The Early History of Lenexa
by William G. Cutler (1883)
Lenexa is situated on the Missouri River, Fort Scott & Gulf Railroad, seven miles northeast of Olathe, and is surrounded by an excellent farming country. The Railroad Company bought the town site, in 1869, of C. A. Bradshaw, laid out the town and disposed of lots to different parties, among whom, were D. Brickley and Dr. G. M. Bower. The first store in the town was opened by Lee Freeman, in 1869; the second by Dr. Bower, in 1870, and the third by Rush & Gintner.
H. D. Gillette moved to Lenexa, in 1870, and started the first blacksmith shop. Among the early settlers in the town were James Rush and Edwin Bradshaw. David Duff moved in in 1871. The post office was established in 1870. Lee Freeman being first Postmaster. The first birth in the town was that of Willis Bower, January 19, 1869; the first marriage, that of John Bower, to Miss Mary Bradshaw, in 1873, and the first death, that of George Bower, also in 1873.
The Methodist Church was built in 1878, costing $1,200, during the pastorate of Rev. E. H. Bailiff. Mr. Bailiff has been succeeded by Revs. John Griffins, A. G. Murray and W. Zimmermann, the present pastor. The Catholic Church was organized, and their church edifice built in 1881. The building cost $1,000, and is a neat frame structure.
The Fountain Head Mill, was erected in 1879, by John Ernshaw and C. W. Miller. It is a two story frame, with two run of buhrs, and cost 4,000. It has a capacity of thirty barrels of flour in twenty-four hours. Lenexa contains at the present time two stores, two blacksmith shops, two churches, the grist mill, and about seventy-five inhabitants.
History and Some Legend
Twelve years before the town of Lenexa was platted in 1869, a young man named James Butler Hickok staked a claim on 160 acres at what is now the corner of 83rd and Clare Road. At about the same time, a census of the Shawnee Indians living in the area was being taken. One of the residents was listed as "Na-Nex-Se Blackhoof," the widow of Chief Blackhoof, who was the second signer of the 1854 treaty that ceded 1.6 million acres of the Kansas Shawnee Indian reservation to the U.S.Government.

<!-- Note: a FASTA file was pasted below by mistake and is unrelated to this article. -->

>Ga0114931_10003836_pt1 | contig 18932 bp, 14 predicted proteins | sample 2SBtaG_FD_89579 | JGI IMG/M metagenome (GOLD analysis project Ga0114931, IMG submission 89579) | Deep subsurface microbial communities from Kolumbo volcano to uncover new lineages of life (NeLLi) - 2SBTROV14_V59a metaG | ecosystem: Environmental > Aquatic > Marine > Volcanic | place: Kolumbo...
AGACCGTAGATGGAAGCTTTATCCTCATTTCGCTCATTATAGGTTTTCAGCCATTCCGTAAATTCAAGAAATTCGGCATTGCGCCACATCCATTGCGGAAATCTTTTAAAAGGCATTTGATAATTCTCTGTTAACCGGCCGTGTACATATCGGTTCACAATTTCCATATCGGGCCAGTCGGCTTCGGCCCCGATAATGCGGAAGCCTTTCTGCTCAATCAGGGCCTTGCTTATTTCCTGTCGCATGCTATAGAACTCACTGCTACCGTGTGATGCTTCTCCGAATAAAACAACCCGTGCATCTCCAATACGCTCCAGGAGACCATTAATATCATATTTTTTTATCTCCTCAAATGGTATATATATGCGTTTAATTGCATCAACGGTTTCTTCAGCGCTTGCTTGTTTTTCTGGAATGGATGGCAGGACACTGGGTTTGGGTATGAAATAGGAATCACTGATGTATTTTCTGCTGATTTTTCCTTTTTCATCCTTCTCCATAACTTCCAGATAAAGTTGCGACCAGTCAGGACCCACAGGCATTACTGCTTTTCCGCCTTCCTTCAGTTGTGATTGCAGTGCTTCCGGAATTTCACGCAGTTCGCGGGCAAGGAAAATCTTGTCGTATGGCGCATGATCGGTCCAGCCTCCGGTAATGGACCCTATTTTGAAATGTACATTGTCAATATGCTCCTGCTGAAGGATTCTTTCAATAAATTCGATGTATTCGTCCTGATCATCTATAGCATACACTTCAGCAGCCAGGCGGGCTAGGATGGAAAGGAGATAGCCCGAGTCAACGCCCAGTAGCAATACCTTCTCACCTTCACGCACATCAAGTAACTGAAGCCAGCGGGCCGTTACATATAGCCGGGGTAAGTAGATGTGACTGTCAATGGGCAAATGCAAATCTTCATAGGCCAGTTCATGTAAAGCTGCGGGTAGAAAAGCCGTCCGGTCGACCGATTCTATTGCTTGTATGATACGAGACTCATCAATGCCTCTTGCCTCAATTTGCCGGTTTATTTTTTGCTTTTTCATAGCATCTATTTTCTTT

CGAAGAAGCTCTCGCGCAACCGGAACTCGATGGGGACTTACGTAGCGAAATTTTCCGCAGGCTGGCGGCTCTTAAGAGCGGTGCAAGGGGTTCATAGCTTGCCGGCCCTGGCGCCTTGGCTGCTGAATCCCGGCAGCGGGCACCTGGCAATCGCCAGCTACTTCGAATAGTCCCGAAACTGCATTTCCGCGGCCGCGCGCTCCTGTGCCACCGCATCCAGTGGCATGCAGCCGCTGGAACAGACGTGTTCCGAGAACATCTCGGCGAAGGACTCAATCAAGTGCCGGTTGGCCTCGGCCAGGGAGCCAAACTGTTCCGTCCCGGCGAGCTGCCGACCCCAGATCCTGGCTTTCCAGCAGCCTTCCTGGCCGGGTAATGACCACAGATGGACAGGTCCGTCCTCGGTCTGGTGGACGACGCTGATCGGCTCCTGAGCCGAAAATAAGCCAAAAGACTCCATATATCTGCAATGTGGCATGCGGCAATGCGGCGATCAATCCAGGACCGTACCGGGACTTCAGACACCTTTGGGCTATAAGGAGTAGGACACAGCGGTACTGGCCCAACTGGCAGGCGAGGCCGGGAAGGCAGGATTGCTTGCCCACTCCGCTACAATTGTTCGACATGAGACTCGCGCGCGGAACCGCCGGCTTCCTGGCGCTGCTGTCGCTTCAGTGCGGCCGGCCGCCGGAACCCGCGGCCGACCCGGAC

A few miles east in Westport, Missouri, was the start of the Old Santa Fe Trail. It meandered through the southeast part of Lenexa on its way to Santa Fe, New Mexico. Life in eastern Kansas was about to change dramatically.
Later, Mr. Hickok became a scout for the Free-State Army, a sharpshooter and eventually, Wild Bill Hickok, legendary lawman (well, semi-lawman) of the Old West. In 1865, shortly before Na-Nex-Se died, the Kansas and Neosho Valley Railroad was organized to take advantage of favorable new land laws. It later changed its name to Missouri River, Ft. Scott and Gulf Railroad and in 1869 purchased a right-of-way from C.A. Bradshaw with the stipulation that the railroad build a depot on the property. Mr. Bradshaw then sold 10.5 acres to Octave Chanute, a railroad civil engineer, who platted a town in 1869. Legend states that the town was first proposed to be named Bradshaw, but he modestly refused and the name "Lenexa," a derivation of the name Na-Nex-Se, was adopted. He just took the money, instead.
Lenexa is located at 38°57'53N, 94°45'34W (38.964689, -94.759535). According to the United States Census Bureau, the city has a total area of 89.2 km² (34.4 mi²), of which 88.8 km² (34.3 mi²) is land and 0.4 km² (0.2 mi²), or 0.46%, is water.
Lenexa's population was estimated to be 43,434 in the year 2005.
As of the U.S. Census in 2000, there were 40,238 people, 15,574 households, and 10,559 families residing in the city. The population density was 453.2/km² (1,173.8/mi²). There were 16,378 housing units at an average density of 184.5/km² (477.8/mi²). The racial makeup of the city was 89.50% White,6.50% Black or African American], 0.38% Native American, 3.63% Asian, 0.03% Pacific Islander, 1.60% from other races, and 1.61% two or more races. Hispanic or Latino of any race were 3.97% of the population. 24.8% were of German, 12.4% English, 12.1% Irish and 7.2% American ancestry according to Census 2000.
There were 15,574 households out of which 35.1% had children under the age of 18 living with them, 57.4% were married couples living together, 7.6% had a female householder with no husband present, and 32.2% were non-families. 24.3% of all households were made up of individuals and 5.8% had someone living alone who was 65 years of age or older. The average household size was 2.54 and the average family size was 3.08.
In the city the population was spread out with 25.7% under the age of 18, 9.5% from 18 to 24, 32.0% from 25 to 44, 24.2% from 45 to 64, and 8.6% who were 65 years of age or older. The median age was 35 years. For every 100 females there were 95.8 males. For every 100 females age 18 and over, there were 93.1 males.
The median income for a household in the city was $61,990, and the median income for a family was $76,321. Males had a median income of $50,495 versus $32,166 for females. The per capita income for the city was $30,212. About 1.8% of families and 3.4% of the population were below the poverty line, including 2.9% of those under age 18 and 3.0% of those age 65 or over.
James Butler Hickok aka Wild Bill Hickok - he staked a claim on 160 acres at what is now the corner of 83rd and Clare Road. He worked as a stocktender at the nearby Reed Hotel and later was elected constable of Monticello Township.